I recently visited Egypt and gave a staff training on leadership development.
I spent the first two days trying to differentiate between leadership and management. For some odd reason, putting these two words side-by-side creates an immediate good guy/bad guy dichotomy.
After a tenuous day and a half of trying to make distinctions between the two, I finally felt comfortable enough to move on to the next part of the training.
With only four days of allotted time for training, and slow/shaky translations (English to Arabic), the barrier to achieving the training objectives became that of time.
After the daily training, I spent my time doing tourist things.
I saw the Great Pyramids Of Giza, visited the Egyptian Museum, went desert off-roading, and even saw whale bones that were several million years old.
Being in Egypt–the bedrock of ancient civilization–made me think a lot about time as it relates to building a successful organization.
I wondered: how can we best utilize time in the organizational development process, and how do you build things that last?
Time And The Organizational Development Process
Many organizations have something they call a vision or a mission statement. Unfortunately, most just smack something together on a placard and say, “Voila’! Look, we have a vision!”
There’s a better way.
Infusing the concept of time into your organizational development process is a good starting point to creating a solid foundation for your company. Here’s how you do it.
1. Vision (Future)
The vision of an organization is where you want to be as an organization. It is a vision of the future that your organization is working to create.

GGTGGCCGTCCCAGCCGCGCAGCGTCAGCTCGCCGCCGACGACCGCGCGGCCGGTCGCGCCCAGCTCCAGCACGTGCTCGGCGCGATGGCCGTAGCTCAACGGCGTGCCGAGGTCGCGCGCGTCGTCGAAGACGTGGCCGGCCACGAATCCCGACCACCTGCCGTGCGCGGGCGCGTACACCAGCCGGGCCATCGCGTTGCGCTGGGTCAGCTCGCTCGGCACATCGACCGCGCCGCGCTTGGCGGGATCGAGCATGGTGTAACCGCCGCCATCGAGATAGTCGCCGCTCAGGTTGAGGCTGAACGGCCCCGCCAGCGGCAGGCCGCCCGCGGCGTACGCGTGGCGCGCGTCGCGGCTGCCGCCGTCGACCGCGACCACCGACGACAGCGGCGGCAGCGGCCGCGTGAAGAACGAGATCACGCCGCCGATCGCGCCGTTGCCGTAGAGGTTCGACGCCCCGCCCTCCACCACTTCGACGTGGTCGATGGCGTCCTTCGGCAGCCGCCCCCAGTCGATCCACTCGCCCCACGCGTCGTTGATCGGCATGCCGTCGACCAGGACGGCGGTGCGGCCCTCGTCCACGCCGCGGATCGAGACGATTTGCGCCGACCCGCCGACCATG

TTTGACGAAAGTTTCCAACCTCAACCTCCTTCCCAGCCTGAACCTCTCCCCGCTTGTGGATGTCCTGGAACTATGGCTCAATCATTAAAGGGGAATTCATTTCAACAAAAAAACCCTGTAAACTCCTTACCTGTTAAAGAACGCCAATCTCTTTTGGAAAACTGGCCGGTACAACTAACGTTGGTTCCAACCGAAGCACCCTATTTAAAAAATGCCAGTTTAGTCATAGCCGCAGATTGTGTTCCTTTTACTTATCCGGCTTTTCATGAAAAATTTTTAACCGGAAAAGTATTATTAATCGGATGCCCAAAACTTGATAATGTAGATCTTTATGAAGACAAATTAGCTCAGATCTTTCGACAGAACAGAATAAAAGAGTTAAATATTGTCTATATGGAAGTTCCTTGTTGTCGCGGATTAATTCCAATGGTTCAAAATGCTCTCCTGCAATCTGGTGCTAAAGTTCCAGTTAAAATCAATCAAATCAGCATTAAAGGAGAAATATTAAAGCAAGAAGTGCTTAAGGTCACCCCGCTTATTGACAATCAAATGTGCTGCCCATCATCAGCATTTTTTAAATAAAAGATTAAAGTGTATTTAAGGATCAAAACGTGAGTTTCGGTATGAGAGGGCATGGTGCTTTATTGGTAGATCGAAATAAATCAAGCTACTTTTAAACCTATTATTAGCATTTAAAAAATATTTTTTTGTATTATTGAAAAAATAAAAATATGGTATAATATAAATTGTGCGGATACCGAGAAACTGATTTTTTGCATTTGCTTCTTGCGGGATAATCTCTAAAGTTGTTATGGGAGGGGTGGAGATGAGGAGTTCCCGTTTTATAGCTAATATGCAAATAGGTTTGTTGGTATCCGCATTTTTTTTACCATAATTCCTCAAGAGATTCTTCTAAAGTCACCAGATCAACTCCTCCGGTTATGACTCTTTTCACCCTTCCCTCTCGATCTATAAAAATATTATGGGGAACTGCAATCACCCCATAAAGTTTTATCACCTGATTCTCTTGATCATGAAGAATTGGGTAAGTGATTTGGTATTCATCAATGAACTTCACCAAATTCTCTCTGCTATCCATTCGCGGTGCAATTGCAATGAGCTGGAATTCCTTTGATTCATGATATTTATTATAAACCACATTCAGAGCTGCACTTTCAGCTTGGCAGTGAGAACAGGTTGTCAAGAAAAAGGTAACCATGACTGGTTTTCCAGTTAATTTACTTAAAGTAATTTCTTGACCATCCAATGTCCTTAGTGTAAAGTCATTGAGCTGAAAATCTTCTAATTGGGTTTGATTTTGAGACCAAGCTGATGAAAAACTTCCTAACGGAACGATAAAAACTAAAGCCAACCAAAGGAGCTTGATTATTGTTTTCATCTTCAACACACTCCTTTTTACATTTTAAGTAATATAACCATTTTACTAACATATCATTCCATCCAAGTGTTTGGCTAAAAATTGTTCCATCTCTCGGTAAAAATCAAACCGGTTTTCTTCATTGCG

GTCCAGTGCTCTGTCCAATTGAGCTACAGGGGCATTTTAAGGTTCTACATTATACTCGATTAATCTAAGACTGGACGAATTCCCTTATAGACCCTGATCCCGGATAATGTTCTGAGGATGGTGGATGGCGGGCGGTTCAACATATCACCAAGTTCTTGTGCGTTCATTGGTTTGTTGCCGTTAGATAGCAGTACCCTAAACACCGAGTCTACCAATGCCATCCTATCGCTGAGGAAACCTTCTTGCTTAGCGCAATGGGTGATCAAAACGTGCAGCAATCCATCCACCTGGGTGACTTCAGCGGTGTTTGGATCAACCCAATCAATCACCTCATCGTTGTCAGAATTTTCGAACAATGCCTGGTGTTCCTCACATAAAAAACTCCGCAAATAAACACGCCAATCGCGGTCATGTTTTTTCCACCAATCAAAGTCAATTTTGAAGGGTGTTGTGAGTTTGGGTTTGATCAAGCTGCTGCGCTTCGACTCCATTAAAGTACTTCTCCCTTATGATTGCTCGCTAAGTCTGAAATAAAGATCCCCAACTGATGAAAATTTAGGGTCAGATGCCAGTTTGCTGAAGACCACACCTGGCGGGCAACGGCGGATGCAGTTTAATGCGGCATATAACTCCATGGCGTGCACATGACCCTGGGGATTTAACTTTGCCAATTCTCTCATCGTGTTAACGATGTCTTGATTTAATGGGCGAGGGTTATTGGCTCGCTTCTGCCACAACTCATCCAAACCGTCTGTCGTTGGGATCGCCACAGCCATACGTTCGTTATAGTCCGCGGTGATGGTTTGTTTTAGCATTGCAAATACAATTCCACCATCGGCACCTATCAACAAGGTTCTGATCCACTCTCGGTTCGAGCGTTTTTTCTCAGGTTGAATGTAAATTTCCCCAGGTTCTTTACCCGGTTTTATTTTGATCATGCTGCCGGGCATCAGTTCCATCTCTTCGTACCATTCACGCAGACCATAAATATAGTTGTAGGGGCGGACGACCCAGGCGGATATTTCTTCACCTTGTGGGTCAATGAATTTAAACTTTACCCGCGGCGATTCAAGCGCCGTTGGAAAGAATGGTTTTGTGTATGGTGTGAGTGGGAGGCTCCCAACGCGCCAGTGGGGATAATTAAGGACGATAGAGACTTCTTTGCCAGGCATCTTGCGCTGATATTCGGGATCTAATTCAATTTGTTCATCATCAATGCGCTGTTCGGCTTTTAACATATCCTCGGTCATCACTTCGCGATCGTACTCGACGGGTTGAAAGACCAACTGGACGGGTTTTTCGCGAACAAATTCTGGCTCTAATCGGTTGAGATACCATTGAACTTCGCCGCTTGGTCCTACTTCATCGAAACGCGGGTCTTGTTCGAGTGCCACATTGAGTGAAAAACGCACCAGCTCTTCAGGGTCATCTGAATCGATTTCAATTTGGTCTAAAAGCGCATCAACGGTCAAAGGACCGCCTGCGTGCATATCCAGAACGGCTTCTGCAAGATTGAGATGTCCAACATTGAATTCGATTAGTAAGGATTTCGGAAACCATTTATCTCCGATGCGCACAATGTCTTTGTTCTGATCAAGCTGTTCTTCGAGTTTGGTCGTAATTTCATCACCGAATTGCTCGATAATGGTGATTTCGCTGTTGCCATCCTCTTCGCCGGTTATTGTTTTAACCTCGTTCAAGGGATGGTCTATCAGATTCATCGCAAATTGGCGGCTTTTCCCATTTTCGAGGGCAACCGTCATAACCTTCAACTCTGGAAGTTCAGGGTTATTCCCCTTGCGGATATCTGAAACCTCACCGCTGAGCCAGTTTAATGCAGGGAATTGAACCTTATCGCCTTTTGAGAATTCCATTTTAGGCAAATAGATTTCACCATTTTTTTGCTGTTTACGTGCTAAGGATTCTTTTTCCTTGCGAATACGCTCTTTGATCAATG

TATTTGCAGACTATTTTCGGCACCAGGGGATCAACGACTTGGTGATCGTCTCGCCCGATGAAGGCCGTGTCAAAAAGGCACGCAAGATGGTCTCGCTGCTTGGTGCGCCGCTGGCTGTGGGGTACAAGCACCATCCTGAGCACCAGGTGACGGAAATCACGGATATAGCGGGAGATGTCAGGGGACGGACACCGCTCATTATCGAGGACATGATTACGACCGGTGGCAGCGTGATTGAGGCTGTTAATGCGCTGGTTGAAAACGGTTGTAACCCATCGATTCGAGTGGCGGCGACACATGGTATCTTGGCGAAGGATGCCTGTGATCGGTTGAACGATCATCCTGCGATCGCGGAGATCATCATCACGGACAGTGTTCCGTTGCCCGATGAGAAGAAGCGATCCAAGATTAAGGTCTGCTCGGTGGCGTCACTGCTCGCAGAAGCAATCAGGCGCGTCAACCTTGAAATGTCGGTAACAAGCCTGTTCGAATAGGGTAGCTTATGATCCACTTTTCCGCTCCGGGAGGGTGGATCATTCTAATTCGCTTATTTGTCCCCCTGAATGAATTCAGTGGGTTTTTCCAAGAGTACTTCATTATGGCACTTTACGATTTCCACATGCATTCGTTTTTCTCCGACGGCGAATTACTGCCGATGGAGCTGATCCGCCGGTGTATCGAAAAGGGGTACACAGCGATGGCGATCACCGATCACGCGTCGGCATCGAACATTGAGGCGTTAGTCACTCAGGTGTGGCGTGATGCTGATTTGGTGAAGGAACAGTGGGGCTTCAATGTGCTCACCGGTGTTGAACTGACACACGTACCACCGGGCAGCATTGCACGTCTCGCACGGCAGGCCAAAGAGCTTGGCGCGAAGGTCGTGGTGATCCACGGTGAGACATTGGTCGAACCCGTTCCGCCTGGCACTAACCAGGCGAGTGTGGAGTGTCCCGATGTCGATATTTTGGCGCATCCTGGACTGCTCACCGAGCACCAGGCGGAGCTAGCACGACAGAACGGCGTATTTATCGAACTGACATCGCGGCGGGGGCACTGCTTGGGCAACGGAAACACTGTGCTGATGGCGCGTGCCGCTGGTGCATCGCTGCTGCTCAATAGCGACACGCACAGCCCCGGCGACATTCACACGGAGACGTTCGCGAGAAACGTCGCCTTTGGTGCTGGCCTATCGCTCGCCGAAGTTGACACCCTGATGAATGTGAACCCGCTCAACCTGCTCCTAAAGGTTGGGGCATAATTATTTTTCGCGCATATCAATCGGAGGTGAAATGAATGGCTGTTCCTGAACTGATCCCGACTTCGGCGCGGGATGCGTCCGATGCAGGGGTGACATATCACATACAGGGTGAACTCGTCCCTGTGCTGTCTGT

Question to ask: What does the world I’m creating look like?
2. Mission Statment (Present)
The mission statement is operational. It tells us the why, who, how, and what. It states the problem that the organization wishes to change and what it is doing to achieve it. Unlike the Vision, Mission Statements reflect the present state.
Question(s) to ask: What problem are we trying to solve, and what are we doing to solve it?
Most people get Vision and Mission Statement confused (See Video Below).
3. Culture And Core Values (Past, Present, and Future)
While on the plane to Egypt trying to pass the time, I watched a program on human evolution and migration.
Neanderthals and Homosapiens ran into each other at some point, but only one group survived. Neanderthals died out and Homosapiens were able to survive.
The difference? CULTURE.
Homosapiens were able to create stories, symbols, and conceptualize the future which led to social cohesion. They even created musical instruments (see video below).
Organizations are tribes. The tribes that survive are the ones that foster an environment of trust.
Core values and organizational culture encompass the past, the present, and the future.
Question(s) to ask: what makes us, us? How can we infuse our shared identity into everything we do?
Building Something That Lasts
Infusing Vision, Mission, and Core Values/Culture into your organizational development process provides a pretty solid blueprint for building something that lasts.
This process invokes long term thinking, and, similar to a good story, provides the necessary context and narrative to why the company exists.
It conjures questions of why, who, and what–but, perhaps most importantly–it makes you wonder if any of it will matter when you’re gone.